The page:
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spako
Posts: 5
(@spako)
Joined: 1 year ago

I started out doing color photography only, using a huge amount of postprocessing in photoshop and doing (very bad) HDRs. I mainly oversaturated everything trying to emulate “that look” people tend to appreciate when clicking through endless feeds... and suddenly I grea wary of this..

For the last ten years I have moved on and exclusively shoot bnw, to that point that I “see” in bnw and know what will work and what will not work. To me it is more seeing light, shadow, contrasts, and of course the subject... 

whenever I try to go back to colour I feel like something is missing.

i do appreciate color photography, i like the use of color as a subject and I am well aware that some shots just don’t work in bnw, but nevertheless I stick to bnw.

 

I think to me it is very personal, I strongly identify with bnw 🙂

 

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4 Replies
David
(@dsenoff)
Joined: 11 months ago

Posts: 5

@spako this is a beautiful image!

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spako
(@spako)
Joined: 1 year ago

Posts: 5

@dsenoff thank you ☺️ I really appreciate ☺️

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stephanie sheppard
(@ssdesigns53)
Joined: 6 months ago

Posts: 27

@spako

Hi Spako, Really like this abstract b&w....very interesting. Stephanie

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spako
(@spako)
Joined: 1 year ago

Posts: 5

@ssdesigns53thank you stephanie 🙂

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scottpease
Posts: 8
(@scottpease)
Joined: 5 months ago

Here's a question for anyone.  I'm not happy with the way my photos appear on this site. When I click on the link to view, way to contrasty and simply does not show the image very well. When I look at the same link on my iPhone in Safari they look a whole lot better!  Thoughts???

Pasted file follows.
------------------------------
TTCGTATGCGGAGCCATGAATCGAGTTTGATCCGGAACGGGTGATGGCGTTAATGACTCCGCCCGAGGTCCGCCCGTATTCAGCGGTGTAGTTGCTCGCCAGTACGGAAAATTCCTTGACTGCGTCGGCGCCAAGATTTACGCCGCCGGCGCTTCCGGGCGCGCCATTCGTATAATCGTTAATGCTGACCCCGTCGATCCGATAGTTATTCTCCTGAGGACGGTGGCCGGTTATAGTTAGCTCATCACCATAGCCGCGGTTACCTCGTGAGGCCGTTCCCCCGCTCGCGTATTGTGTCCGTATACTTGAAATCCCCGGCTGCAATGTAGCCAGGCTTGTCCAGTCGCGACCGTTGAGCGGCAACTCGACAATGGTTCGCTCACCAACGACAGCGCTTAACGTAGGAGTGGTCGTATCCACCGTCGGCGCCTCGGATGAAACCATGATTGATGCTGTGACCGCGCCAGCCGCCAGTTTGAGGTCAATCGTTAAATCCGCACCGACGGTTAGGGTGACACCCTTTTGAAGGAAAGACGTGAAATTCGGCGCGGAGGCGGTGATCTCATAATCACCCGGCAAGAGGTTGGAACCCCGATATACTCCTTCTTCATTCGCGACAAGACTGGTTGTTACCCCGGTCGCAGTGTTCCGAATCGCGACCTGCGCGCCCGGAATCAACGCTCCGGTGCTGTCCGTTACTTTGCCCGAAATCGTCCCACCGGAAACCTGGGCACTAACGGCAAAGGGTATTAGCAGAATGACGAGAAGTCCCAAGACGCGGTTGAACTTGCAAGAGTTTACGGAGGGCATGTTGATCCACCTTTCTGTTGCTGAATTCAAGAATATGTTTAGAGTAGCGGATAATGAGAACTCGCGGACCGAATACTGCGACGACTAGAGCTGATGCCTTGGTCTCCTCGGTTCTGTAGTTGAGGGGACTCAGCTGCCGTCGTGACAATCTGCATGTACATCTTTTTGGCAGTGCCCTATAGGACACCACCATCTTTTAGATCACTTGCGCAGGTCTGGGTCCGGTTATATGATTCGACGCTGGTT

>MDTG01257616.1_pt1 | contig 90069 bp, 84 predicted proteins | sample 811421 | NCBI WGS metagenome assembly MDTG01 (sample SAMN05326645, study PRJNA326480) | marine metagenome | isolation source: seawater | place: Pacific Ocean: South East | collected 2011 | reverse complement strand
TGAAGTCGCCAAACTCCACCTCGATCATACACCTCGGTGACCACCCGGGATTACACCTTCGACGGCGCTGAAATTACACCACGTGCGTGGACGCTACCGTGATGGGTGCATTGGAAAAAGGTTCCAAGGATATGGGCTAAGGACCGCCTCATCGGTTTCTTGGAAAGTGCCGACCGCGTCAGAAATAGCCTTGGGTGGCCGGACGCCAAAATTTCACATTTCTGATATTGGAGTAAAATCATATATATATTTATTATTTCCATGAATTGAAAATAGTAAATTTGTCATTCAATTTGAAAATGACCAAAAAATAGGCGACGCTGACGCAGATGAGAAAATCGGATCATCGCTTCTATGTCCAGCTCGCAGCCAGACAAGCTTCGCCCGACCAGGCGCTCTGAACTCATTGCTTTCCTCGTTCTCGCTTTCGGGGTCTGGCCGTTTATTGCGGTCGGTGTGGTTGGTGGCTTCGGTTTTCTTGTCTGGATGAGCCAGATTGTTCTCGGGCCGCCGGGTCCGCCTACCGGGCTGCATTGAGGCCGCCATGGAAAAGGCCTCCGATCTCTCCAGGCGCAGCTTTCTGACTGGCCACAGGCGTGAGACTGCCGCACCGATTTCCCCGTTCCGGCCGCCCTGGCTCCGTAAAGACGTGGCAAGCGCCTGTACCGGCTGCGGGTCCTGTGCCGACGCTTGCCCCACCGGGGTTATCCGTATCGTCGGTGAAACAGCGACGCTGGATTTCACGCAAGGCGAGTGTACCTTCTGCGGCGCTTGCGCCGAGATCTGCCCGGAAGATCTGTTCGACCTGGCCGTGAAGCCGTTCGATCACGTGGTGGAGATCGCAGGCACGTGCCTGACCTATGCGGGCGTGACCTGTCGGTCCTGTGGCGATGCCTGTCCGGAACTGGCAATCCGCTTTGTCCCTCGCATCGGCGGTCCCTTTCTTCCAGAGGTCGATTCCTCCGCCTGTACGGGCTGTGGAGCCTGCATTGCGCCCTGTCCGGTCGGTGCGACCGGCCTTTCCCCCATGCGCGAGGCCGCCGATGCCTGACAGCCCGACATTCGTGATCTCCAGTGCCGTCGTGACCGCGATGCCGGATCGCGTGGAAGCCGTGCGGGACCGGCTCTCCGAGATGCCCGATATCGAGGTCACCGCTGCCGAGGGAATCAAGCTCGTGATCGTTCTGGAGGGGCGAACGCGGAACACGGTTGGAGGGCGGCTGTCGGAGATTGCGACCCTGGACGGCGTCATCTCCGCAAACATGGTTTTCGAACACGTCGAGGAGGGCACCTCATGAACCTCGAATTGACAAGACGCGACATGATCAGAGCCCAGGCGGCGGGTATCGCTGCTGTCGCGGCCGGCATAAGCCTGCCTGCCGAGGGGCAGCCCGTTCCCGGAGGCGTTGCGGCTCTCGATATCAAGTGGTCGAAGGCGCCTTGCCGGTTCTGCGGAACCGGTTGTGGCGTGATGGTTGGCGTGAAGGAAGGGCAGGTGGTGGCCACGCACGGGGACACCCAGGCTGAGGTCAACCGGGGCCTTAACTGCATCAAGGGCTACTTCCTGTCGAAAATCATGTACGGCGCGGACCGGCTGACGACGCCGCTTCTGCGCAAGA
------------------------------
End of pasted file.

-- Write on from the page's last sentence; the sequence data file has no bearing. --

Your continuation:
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2 Replies
Chris Ryan - Founder MoP
(@chrisryan)
Joined: 3 years ago

Posts: 25

@scottpease

Hi Scott...your images look great to me on my monitor here! ...But just to understand the potential issue...when you enter our forum.... your images look better on Iphone than on a laptop?  When using the same web browser? An Iphones screen is often better than alot of monitors for tonality. The whole internet compresses all colours and tones and surprisingly, many of the most popular browsers such as Internet Explorer, Google Chrome and Opera simply ignore all colour profiles embedded into pictures. Therefore, for a better photo-viewing experience, you could try to use a color-managed browser. The best and the most popular colour-managed browser is Mozilla Firefox. However please do email us at info@mastersof.photography with exact details and we'll get someone way more techy than me to take a look for sure. Nice work again though...best Chris

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scottpease
(@scottpease)
Joined: 5 months ago

Posts: 8

@chrisryan I'm am using Safari on both my computer and my iPhone.

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roblavers
Posts: 3
(@roblavers)
Joined: 1 year ago

For a long time I rejected the concept of b/w using a modern camera when excellent colour film and now digital are available, and I still only find it acceptable in very limited applications. The reasons? First, all the iconic b/w photos we are familiar with up to the mid 20c were made because that was the only option available so to me have an authenticity, but where there is a choice it seems perverse and pretentious to try and emulate the earlier style, and especially so converting a digital file. Second, a b/w image of a flower or landscape for instance is drained of life, we are fortunate to be able to see in colour so we should celebrate that; in painting artists very rarely use black paint on its own, preferring to mix a dark shade and the classical renaissance painters would build up dark shadow areas in multiple layers to gain depth. However I now recognise that sometimes a b/w can work best, especially when colour is almost non-existent or distracts but my question is always, why is that not in colour? (And before you ask, yes there were technical reasons for my mugshot to be b/w!)

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scottpease
Posts: 8
(@scottpease)
Joined: 5 months ago